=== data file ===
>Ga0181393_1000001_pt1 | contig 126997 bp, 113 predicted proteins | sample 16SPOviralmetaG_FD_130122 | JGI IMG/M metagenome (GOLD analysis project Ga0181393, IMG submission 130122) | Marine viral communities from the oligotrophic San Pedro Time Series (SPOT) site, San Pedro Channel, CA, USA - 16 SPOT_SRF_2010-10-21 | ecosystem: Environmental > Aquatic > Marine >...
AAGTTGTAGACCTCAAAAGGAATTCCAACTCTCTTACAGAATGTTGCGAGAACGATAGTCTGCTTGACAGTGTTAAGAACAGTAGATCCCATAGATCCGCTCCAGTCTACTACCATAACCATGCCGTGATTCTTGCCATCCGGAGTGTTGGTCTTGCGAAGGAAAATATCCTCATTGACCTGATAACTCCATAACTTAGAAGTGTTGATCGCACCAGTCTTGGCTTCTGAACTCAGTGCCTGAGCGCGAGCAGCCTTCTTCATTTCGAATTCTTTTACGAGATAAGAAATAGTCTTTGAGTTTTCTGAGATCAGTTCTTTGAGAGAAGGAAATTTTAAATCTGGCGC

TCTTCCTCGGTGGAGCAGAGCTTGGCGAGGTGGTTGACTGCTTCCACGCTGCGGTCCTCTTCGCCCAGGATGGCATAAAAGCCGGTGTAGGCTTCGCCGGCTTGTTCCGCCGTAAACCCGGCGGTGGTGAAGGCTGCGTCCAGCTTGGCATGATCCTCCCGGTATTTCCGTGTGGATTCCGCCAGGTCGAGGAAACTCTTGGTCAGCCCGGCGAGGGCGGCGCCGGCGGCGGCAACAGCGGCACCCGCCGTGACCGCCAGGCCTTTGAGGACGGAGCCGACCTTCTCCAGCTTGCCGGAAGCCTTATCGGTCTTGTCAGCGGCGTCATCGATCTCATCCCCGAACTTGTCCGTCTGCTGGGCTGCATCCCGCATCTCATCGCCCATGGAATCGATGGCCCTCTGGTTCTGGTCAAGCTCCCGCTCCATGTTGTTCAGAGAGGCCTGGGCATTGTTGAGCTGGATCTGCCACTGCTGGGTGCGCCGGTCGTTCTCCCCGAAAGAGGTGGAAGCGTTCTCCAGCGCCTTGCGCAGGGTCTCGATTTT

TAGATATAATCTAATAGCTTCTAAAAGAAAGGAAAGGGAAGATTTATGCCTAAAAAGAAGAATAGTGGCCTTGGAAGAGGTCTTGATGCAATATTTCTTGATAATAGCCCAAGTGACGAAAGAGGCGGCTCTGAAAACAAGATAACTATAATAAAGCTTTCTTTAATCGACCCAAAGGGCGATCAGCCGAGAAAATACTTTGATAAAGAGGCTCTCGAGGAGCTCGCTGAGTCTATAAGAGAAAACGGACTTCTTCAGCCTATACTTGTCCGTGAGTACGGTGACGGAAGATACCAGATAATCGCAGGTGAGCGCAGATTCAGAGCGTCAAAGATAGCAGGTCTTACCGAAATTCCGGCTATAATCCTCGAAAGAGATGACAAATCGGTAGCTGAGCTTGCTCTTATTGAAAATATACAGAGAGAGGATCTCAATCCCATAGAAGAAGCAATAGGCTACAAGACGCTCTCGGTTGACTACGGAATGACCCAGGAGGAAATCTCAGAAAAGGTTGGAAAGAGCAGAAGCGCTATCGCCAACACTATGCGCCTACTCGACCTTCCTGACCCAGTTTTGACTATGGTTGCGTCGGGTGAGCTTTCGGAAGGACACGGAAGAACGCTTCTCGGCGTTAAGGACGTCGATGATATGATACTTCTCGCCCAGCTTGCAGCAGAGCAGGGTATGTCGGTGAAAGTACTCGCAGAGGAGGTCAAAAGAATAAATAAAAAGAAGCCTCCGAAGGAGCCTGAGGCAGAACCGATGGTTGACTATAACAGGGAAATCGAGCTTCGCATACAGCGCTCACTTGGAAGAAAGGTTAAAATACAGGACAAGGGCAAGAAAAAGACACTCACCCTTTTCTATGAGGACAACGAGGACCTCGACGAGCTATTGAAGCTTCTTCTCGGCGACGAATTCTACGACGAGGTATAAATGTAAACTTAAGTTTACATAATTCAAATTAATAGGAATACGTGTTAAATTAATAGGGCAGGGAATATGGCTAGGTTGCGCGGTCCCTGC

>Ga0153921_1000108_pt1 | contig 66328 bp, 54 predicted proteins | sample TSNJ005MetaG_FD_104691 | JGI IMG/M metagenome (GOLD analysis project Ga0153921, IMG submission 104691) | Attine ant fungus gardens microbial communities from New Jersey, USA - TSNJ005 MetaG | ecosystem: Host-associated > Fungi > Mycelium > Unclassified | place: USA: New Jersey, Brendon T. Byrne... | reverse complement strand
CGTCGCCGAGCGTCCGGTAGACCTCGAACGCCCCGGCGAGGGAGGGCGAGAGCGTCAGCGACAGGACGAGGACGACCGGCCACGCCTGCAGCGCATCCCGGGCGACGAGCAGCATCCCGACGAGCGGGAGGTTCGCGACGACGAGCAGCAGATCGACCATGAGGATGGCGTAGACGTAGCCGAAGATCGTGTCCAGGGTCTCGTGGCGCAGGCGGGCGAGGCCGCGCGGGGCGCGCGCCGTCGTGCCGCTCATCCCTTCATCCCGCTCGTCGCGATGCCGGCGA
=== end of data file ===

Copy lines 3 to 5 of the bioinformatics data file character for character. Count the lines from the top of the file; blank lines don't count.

TCTTCCTCGGTGGAGCAGAGCTTGGCGAGGTGGTTGACTGCTTCCACGCTGCGGTCCTCTTCGCCCAGGATGGCATAAAAGCCGGTGTAGGCTTCGCCGGCTTGTTCCGCCGTAAACCCGGCGGTGGTGAAGGCTGCGTCCAGCTTGGCATGATCCTCCCGGTATTTCCGTGTGGATTCCGCCAGGTCGAGGAAACTCTTGGTCAGCCCGGCGAGGGCGGCGCCGGCGGCGGCAACAGCGGCACCCGCCGTGACCGCCAGGCCTTTGAGGACGGAGCCGACCTTCTCCAGCTTGCCGGAAGCCTTATCGGTCTTGTCAGCGGCGTCATCGATCTCATCCCCGAACTTGTCCGTCTGCTGGGCTGCATCCCGCATCTCATCGCCCATGGAATCGATGGCCCTCTGGTTCTGGTCAAGCTCCCGCTCCATGTTGTTCAGAGAGGCCTGGGCATTGTTGAGCTGGATCTGCCACTGCTGGGTGCGCCGGTCGTTCTCCCCGAAAGAGGTGGAAGCGTTCTCCAGCGCCTTGCGCAGGGTCTCGATTTT

TAGATATAATCTAATAGCTTCTAAAAGAAAGGAAAGGGAAGATTTATGCCTAAAAAGAAGAATAGTGGCCTTGGAAGAGGTCTTGATGCAATATTTCTTGATAATAGCCCAAGTGACGAAAGAGGCGGCTCTGAAAACAAGATAACTATAATAAAGCTTTCTTTAATCGACCCAAAGGGCGATCAGCCGAGAAAATACTTTGATAAAGAGGCTCTCGAGGAGCTCGCTGAGTCTATAAGAGAAAACGGACTTCTTCAGCCTATACTTGTCCGTGAGTACGGTGACGGAAGATACCAGATAATCGCAGGTGAGCGCAGATTCAGAGCGTCAAAGATAGCAGGTCTTACCGAAATTCCGGCTATAATCCTCGAAAGAGATGACAAATCGGTAGCTGAGCTTGCTCTTATTGAAAATATACAGAGAGAGGATCTCAATCCCATAGAAGAAGCAATAGGCTACAAGACGCTCTCGGTTGACTACGGAATGACCCAGGAGGAAATCTCAGAAAAGGTTGGAAAGAGCAGAAGCGCTATCGCCAACACTATGCGCCTACTCGACCTTCCTGACCCAGTTTTGACTATGGTTGCGTCGGGTGAGCTTTCGGAAGGACACGGAAGAACGCTTCTCGGCGTTAAGGACGTCGATGATATGATACTTCTCGCCCAGCTTGCAGCAGAGCAGGGTATGTCGGTGAAAGTACTCGCAGAGGAGGTCAAAAGAATAAATAAAAAGAAGCCTCCGAAGGAGCCTGAGGCAGAACCGATGGTTGACTATAACAGGGAAATCGAGCTTCGCATACAGCGCTCACTTGGAAGAAAGGTTAAAATACAGGACAAGGGCAAGAAAAAGACACTCACCCTTTTCTATGAGGACAACGAGGACCTCGACGAGCTATTGAAGCTTCTTCTCGGCGACGAATTCTACGACGAGGTATAAATGTAAACTTAAGTTTACATAATTCAAATTAATAGGAATACGTGTTAAATTAATAGGGCAGGGAATATGGCTAGGTTGCGCGGTCCCTGC

>Ga0153921_1000108_pt1 | contig 66328 bp, 54 predicted proteins | sample TSNJ005MetaG_FD_104691 | JGI IMG/M metagenome (GOLD analysis project Ga0153921, IMG submission 104691) | Attine ant fungus gardens microbial communities from New Jersey, USA - TSNJ005 MetaG | ecosystem: Host-associated > Fungi > Mycelium > Unclassified | place: USA: New Jersey, Brendon T. Byrne... | reverse complement strand